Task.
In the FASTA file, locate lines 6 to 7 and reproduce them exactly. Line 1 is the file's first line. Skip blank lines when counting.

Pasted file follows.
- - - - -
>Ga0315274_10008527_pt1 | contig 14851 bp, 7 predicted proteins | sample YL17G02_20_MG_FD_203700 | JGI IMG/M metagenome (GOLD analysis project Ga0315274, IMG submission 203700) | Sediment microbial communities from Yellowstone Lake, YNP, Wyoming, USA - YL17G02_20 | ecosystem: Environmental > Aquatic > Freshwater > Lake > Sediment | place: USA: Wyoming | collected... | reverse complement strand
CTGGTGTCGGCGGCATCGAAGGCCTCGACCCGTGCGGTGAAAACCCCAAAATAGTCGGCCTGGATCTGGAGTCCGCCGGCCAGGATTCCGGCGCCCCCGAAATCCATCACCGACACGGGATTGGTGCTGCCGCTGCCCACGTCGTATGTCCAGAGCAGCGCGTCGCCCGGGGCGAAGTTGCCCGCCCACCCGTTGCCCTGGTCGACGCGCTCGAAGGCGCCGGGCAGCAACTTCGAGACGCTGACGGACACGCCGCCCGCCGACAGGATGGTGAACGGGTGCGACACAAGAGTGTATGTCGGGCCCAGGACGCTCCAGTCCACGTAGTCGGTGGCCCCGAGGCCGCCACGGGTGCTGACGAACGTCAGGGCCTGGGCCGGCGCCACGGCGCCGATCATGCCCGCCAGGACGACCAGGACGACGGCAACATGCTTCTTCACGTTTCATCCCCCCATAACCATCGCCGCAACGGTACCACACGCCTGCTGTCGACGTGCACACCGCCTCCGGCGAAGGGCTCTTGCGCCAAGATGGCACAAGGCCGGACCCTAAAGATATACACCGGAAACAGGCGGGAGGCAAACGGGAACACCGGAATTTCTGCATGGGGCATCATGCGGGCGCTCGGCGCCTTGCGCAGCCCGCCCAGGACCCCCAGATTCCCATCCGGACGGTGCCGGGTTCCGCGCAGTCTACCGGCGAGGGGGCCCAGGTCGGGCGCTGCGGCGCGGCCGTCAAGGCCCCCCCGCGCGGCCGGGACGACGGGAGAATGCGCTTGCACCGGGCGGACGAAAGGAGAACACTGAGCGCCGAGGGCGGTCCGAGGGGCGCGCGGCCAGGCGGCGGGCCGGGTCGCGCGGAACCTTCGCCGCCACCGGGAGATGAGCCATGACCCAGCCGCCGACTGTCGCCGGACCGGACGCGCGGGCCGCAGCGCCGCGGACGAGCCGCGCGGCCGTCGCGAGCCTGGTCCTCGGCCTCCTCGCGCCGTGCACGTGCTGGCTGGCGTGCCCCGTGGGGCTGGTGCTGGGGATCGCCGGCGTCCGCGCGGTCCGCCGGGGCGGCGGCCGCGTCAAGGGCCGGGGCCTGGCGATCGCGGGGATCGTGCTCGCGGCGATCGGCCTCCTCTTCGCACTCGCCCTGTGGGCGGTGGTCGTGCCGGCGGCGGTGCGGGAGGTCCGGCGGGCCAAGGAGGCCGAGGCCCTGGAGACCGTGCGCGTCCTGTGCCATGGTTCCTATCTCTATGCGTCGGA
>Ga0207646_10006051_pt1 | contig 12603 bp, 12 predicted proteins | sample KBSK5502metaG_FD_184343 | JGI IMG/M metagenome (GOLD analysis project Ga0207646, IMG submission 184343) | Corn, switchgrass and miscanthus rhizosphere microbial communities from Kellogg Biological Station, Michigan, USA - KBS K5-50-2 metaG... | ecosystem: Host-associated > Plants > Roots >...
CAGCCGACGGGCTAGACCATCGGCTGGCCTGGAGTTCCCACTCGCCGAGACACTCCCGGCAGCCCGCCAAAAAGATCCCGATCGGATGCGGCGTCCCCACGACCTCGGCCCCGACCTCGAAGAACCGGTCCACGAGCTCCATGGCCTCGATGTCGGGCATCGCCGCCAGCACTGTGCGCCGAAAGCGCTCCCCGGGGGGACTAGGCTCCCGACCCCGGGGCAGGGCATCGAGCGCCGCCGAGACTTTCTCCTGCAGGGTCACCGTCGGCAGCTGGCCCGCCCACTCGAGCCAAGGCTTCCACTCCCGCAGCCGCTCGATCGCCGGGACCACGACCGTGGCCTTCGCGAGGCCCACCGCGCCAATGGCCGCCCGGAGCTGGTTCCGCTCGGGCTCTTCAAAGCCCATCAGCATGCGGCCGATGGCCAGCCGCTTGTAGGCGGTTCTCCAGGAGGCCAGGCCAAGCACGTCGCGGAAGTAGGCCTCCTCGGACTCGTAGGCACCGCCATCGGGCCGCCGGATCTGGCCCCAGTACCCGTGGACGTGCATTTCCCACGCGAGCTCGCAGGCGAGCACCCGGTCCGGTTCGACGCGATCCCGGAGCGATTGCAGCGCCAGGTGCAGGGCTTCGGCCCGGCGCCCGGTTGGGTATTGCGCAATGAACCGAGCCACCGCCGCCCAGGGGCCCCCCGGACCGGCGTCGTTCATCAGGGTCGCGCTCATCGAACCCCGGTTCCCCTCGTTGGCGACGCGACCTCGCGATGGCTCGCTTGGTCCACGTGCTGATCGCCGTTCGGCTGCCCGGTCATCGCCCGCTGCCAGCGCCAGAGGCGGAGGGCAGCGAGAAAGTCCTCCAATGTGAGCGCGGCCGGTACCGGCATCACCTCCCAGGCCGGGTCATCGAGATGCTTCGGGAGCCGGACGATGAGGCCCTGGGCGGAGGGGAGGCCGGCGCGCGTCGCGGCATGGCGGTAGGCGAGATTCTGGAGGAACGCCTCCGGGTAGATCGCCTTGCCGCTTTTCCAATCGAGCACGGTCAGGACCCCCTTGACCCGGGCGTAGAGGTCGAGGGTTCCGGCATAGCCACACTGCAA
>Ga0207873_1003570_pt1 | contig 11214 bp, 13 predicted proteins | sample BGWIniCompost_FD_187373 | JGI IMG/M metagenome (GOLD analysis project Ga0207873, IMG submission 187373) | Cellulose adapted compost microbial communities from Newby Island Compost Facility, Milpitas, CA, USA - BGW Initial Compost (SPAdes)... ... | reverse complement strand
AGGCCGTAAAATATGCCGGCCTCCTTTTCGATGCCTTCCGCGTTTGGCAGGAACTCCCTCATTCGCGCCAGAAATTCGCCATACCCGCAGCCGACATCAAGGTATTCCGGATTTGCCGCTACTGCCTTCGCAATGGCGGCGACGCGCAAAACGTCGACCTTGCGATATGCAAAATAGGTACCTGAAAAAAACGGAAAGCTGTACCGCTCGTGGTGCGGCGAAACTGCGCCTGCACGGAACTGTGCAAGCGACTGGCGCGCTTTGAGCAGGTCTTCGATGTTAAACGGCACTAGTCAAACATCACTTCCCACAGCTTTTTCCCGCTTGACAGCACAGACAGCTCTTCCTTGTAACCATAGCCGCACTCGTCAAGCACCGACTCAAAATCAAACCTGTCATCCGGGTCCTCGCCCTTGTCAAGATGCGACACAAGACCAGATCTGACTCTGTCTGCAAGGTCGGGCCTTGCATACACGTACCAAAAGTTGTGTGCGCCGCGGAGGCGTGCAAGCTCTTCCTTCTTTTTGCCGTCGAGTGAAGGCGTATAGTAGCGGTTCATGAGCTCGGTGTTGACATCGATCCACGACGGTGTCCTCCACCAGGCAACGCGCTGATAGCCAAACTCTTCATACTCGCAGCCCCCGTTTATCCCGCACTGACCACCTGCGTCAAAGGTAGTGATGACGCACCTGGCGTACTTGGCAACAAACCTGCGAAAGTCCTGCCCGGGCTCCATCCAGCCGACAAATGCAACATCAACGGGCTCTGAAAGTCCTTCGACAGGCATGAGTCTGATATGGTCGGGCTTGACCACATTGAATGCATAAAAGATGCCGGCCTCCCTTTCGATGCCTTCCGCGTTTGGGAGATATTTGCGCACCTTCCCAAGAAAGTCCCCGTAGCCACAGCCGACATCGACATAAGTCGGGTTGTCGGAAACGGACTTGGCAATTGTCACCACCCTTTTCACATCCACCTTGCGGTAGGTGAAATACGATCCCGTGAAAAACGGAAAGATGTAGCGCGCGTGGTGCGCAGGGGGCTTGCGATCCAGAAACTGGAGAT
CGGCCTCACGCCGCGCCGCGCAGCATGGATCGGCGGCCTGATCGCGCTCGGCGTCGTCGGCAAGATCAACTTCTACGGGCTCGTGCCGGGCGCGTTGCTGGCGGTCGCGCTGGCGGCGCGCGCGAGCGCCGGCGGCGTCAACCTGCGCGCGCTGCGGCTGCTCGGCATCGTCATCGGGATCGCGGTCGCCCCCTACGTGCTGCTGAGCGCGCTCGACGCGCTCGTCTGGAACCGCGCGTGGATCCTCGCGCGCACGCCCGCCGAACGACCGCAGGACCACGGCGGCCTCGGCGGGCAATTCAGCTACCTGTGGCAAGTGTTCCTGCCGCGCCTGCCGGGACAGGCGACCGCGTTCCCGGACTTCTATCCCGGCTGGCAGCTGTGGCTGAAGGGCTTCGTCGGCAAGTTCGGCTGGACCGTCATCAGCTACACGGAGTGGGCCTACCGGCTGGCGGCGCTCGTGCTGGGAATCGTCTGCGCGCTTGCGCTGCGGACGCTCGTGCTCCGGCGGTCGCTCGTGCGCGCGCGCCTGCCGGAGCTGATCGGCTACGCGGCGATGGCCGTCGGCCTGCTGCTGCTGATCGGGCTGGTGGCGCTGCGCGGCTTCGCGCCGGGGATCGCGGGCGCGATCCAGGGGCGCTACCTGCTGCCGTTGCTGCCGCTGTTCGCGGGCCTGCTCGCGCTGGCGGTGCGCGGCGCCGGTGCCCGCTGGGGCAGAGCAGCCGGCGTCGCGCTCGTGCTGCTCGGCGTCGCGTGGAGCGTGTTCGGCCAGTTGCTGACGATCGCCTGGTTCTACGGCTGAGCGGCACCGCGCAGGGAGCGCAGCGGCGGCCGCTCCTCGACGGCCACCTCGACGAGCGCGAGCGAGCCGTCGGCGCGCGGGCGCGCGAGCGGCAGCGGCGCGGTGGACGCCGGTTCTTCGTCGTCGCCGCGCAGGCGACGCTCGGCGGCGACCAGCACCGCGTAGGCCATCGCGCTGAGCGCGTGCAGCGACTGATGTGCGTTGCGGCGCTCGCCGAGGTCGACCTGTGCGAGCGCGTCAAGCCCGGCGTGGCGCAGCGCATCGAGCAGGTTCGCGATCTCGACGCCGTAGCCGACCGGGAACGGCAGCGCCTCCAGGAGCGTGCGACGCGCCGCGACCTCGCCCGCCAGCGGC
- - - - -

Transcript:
AGGCCGTAAAATATGCCGGCCTCCTTTTCGATGCCTTCCGCGTTTGGCAGGAACTCCCTCATTCGCGCCAGAAATTCGCCATACCCGCAGCCGACATCAAGGTATTCCGGATTTGCCGCTACTGCCTTCGCAATGGCGGCGACGCGCAAAACGTCGACCTTGCGATATGCAAAATAGGTACCTGAAAAAAACGGAAAGCTGTACCGCTCGTGGTGCGGCGAAACTGCGCCTGCACGGAACTGTGCAAGCGACTGGCGCGCTTTGAGCAGGTCTTCGATGTTAAACGGCACTAGTCAAACATCACTTCCCACAGCTTTTTCCCGCTTGACAGCACAGACAGCTCTTCCTTGTAACCATAGCCGCACTCGTCAAGCACCGACTCAAAATCAAACCTGTCATCCGGGTCCTCGCCCTTGTCAAGATGCGACACAAGACCAGATCTGACTCTGTCTGCAAGGTCGGGCCTTGCATACACGTACCAAAAGTTGTGTGCGCCGCGGAGGCGTGCAAGCTCTTCCTTCTTTTTGCCGTCGAGTGAAGGCGTATAGTAGCGGTTCATGAGCTCGGTGTTGACATCGATCCACGACGGTGTCCTCCACCAGGCAACGCGCTGATAGCCAAACTCTTCATACTCGCAGCCCCCGTTTATCCCGCACTGACCACCTGCGTCAAAGGTAGTGATGACGCACCTGGCGTACTTGGCAACAAACCTGCGAAAGTCCTGCCCGGGCTCCATCCAGCCGACAAATGCAACATCAACGGGCTCTGAAAGTCCTTCGACAGGCATGAGTCTGATATGGTCGGGCTTGACCACATTGAATGCATAAAAGATGCCGGCCTCCCTTTCGATGCCTTCCGCGTTTGGGAGATATTTGCGCACCTTCCCAAGAAAGTCCCCGTAGCCACAGCCGACATCGACATAAGTCGGGTTGTCGGAAACGGACTTGGCAATTGTCACCACCCTTTTCACATCCACCTTGCGGTAGGTGAAATACGATCCCGTGAAAAACGGAAAGATGTAGCGCGCGTGGTGCGCAGGGGGCTTGCGATCCAGAAACTGGAGAT
CGGCCTCACGCCGCGCCGCGCAGCATGGATCGGCGGCCTGATCGCGCTCGGCGTCGTCGGCAAGATCAACTTCTACGGGCTCGTGCCGGGCGCGTTGCTGGCGGTCGCGCTGGCGGCGCGCGCGAGCGCCGGCGGCGTCAACCTGCGCGCGCTGCGGCTGCTCGGCATCGTCATCGGGATCGCGGTCGCCCCCTACGTGCTGCTGAGCGCGCTCGACGCGCTCGTCTGGAACCGCGCGTGGATCCTCGCGCGCACGCCCGCCGAACGACCGCAGGACCACGGCGGCCTCGGCGGGCAATTCAGCTACCTGTGGCAAGTGTTCCTGCCGCGCCTGCCGGGACAGGCGACCGCGTTCCCGGACTTCTATCCCGGCTGGCAGCTGTGGCTGAAGGGCTTCGTCGGCAAGTTCGGCTGGACCGTCATCAGCTACACGGAGTGGGCCTACCGGCTGGCGGCGCTCGTGCTGGGAATCGTCTGCGCGCTTGCGCTGCGGACGCTCGTGCTCCGGCGGTCGCTCGTGCGCGCGCGCCTGCCGGAGCTGATCGGCTACGCGGCGATGGCCGTCGGCCTGCTGCTGCTGATCGGGCTGGTGGCGCTGCGCGGCTTCGCGCCGGGGATCGCGGGCGCGATCCAGGGGCGCTACCTGCTGCCGTTGCTGCCGCTGTTCGCGGGCCTGCTCGCGCTGGCGGTGCGCGGCGCCGGTGCCCGCTGGGGCAGAGCAGCCGGCGTCGCGCTCGTGCTGCTCGGCGTCGCGTGGAGCGTGTTCGGCCAGTTGCTGACGATCGCCTGGTTCTACGGCTGAGCGGCACCGCGCAGGGAGCGCAGCGGCGGCCGCTCCTCGACGGCCACCTCGACGAGCGCGAGCGAGCCGTCGGCGCGCGGGCGCGCGAGCGGCAGCGGCGCGGTGGACGCCGGTTCTTCGTCGTCGCCGCGCAGGCGACGCTCGGCGGCGACCAGCACCGCGTAGGCCATCGCGCTGAGCGCGTGCAGCGACTGATGTGCGTTGCGGCGCTCGCCGAGGTCGACCTGTGCGAGCGCGTCAAGCCCGGCGTGGCGCAGCGCATCGAGCAGGTTCGCGATCTCGACGCCGTAGCCGACCGGGAACGGCAGCGCCTCCAGGAGCGTGCGACGCGCCGCGACCTCGCCCGCCAGCGGC